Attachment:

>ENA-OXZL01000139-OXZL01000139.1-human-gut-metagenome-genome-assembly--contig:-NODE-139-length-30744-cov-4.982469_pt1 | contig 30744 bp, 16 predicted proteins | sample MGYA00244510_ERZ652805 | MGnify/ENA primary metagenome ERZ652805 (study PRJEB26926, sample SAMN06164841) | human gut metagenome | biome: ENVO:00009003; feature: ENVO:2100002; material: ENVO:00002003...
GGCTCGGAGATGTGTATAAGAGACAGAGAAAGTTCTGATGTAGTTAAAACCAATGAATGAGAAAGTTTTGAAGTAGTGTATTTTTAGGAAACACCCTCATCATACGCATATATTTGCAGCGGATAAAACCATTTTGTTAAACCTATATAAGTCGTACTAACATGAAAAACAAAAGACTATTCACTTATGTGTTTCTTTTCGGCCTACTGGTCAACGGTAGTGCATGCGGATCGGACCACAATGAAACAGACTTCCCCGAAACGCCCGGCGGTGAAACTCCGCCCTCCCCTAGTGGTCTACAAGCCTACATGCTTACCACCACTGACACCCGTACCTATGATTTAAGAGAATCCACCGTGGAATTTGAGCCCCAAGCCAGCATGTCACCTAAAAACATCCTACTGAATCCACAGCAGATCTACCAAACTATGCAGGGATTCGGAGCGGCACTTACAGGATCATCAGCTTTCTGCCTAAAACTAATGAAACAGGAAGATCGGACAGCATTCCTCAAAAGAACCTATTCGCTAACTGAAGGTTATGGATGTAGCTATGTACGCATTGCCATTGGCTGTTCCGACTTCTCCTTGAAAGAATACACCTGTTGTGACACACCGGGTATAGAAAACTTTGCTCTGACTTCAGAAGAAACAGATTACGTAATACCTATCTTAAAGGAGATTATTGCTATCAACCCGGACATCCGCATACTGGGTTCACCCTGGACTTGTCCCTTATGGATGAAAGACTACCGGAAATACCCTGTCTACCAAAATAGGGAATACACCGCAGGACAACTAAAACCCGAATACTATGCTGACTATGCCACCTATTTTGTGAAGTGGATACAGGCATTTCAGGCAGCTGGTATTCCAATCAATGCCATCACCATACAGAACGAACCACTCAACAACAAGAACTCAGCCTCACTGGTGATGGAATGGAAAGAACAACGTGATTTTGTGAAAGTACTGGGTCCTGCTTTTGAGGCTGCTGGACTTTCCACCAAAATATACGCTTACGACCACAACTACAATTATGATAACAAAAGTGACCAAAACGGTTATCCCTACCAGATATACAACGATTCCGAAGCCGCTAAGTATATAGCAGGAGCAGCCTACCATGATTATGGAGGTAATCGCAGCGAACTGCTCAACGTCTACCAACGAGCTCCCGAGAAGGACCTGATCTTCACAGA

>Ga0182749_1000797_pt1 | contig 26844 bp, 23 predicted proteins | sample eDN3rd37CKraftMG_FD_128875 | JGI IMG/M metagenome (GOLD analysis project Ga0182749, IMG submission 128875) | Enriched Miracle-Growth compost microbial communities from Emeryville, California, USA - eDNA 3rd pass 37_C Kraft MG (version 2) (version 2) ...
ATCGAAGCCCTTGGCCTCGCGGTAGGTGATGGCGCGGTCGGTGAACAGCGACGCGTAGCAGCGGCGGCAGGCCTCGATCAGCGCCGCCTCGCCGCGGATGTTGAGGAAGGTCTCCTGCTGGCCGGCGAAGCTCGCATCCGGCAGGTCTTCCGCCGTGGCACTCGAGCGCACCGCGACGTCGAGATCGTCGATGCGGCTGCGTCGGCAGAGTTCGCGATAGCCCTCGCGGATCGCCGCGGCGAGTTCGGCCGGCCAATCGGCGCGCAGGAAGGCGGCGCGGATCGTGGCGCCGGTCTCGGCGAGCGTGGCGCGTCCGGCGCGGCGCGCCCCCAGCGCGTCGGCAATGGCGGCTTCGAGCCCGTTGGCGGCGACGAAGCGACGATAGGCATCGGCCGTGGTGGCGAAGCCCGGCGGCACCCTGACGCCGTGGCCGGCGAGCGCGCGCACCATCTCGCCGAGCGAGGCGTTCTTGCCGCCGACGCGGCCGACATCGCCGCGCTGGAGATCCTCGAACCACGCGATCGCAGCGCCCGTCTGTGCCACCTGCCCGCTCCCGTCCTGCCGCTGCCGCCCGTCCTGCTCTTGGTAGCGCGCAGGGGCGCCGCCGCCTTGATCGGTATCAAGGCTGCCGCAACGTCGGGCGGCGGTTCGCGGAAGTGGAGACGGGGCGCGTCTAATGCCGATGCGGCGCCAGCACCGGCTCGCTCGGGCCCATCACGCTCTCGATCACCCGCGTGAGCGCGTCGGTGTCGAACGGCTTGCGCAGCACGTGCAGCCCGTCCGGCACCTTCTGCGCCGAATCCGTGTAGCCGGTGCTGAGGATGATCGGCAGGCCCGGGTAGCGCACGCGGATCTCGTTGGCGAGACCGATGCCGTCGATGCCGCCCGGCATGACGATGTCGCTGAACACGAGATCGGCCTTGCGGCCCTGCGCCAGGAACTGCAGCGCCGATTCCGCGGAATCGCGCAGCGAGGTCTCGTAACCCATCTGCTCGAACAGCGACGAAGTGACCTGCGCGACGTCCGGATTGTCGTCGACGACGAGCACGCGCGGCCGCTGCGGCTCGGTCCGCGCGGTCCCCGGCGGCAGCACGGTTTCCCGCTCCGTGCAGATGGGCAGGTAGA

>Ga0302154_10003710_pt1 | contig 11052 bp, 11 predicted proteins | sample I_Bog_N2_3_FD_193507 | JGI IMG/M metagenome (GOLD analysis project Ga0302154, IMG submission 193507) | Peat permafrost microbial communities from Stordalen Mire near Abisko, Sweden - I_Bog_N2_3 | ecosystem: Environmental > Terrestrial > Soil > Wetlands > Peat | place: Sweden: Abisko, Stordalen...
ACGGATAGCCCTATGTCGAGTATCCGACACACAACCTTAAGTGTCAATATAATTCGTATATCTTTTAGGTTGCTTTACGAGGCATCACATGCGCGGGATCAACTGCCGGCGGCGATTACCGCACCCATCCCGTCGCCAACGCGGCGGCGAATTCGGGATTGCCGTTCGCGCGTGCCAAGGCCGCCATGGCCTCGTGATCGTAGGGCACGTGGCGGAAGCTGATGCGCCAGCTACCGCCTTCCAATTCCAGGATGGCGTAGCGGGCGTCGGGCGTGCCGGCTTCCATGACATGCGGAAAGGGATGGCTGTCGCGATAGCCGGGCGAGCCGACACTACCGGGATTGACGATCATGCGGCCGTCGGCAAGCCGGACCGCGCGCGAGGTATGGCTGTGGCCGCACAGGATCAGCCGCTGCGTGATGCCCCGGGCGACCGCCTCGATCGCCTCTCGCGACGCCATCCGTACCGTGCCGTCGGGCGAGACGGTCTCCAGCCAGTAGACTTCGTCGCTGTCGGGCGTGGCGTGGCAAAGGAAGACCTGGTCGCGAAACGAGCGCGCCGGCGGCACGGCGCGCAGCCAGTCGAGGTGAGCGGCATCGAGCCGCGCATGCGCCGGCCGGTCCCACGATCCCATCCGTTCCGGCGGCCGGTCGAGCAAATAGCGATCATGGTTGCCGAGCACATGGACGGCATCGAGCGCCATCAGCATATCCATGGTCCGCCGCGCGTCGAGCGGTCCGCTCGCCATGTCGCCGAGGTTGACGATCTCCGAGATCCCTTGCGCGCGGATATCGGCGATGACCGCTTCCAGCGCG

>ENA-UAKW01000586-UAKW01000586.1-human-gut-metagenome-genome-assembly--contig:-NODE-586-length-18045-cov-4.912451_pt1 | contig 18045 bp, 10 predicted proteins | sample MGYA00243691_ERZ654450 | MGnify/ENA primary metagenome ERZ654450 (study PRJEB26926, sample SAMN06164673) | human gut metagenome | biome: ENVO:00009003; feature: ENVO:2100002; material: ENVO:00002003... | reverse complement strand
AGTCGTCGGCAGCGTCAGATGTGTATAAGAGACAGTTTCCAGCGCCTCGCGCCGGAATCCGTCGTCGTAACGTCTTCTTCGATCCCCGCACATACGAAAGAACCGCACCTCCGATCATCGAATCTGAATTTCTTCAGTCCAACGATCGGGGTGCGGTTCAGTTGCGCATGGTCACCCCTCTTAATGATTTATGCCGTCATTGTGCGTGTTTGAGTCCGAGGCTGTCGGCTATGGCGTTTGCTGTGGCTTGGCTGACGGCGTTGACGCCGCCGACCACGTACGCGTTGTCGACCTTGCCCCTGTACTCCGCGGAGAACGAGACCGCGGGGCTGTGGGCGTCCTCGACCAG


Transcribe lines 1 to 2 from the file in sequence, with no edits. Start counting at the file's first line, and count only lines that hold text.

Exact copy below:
>ENA-OXZL01000139-OXZL01000139.1-human-gut-metagenome-genome-assembly--contig:-NODE-139-length-30744-cov-4.982469_pt1 | contig 30744 bp, 16 predicted proteins | sample MGYA00244510_ERZ652805 | MGnify/ENA primary metagenome ERZ652805 (study PRJEB26926, sample SAMN06164841) | human gut metagenome | biome: ENVO:00009003; feature: ENVO:2100002; material: ENVO:00002003...
GGCTCGGAGATGTGTATAAGAGACAGAGAAAGTTCTGATGTAGTTAAAACCAATGAATGAGAAAGTTTTGAAGTAGTGTATTTTTAGGAAACACCCTCATCATACGCATATATTTGCAGCGGATAAAACCATTTTGTTAAACCTATATAAGTCGTACTAACATGAAAAACAAAAGACTATTCACTTATGTGTTTCTTTTCGGCCTACTGGTCAACGGTAGTGCATGCGGATCGGACCACAATGAAACAGACTTCCCCGAAACGCCCGGCGGTGAAACTCCGCCCTCCCCTAGTGGTCTACAAGCCTACATGCTTACCACCACTGACACCCGTACCTATGATTTAAGAGAATCCACCGTGGAATTTGAGCCCCAAGCCAGCATGTCACCTAAAAACATCCTACTGAATCCACAGCAGATCTACCAAACTATGCAGGGATTCGGAGCGGCACTTACAGGATCATCAGCTTTCTGCCTAAAACTAATGAAACAGGAAGATCGGACAGCATTCCTCAAAAGAACCTATTCGCTAACTGAAGGTTATGGATGTAGCTATGTACGCATTGCCATTGGCTGTTCCGACTTCTCCTTGAAAGAATACACCTGTTGTGACACACCGGGTATAGAAAACTTTGCTCTGACTTCAGAAGAAACAGATTACGTAATACCTATCTTAAAGGAGATTATTGCTATCAACCCGGACATCCGCATACTGGGTTCACCCTGGACTTGTCCCTTATGGATGAAAGACTACCGGAAATACCCTGTCTACCAAAATAGGGAATACACCGCAGGACAACTAAAACCCGAATACTATGCTGACTATGCCACCTATTTTGTGAAGTGGATACAGGCATTTCAGGCAGCTGGTATTCCAATCAATGCCATCACCATACAGAACGAACCACTCAACAACAAGAACTCAGCCTCACTGGTGATGGAATGGAAAGAACAACGTGATTTTGTGAAAGTACTGGGTCCTGCTTTTGAGGCTGCTGGACTTTCCACCAAAATATACGCTTACGACCACAACTACAATTATGATAACAAAAGTGACCAAAACGGTTATCCCTACCAGATATACAACGATTCCGAAGCCGCTAAGTATATAGCAGGAGCAGCCTACCATGATTATGGAGGTAATCGCAGCGAACTGCTCAACGTCTACCAACGAGCTCCCGAGAAGGACCTGATCTTCACAGA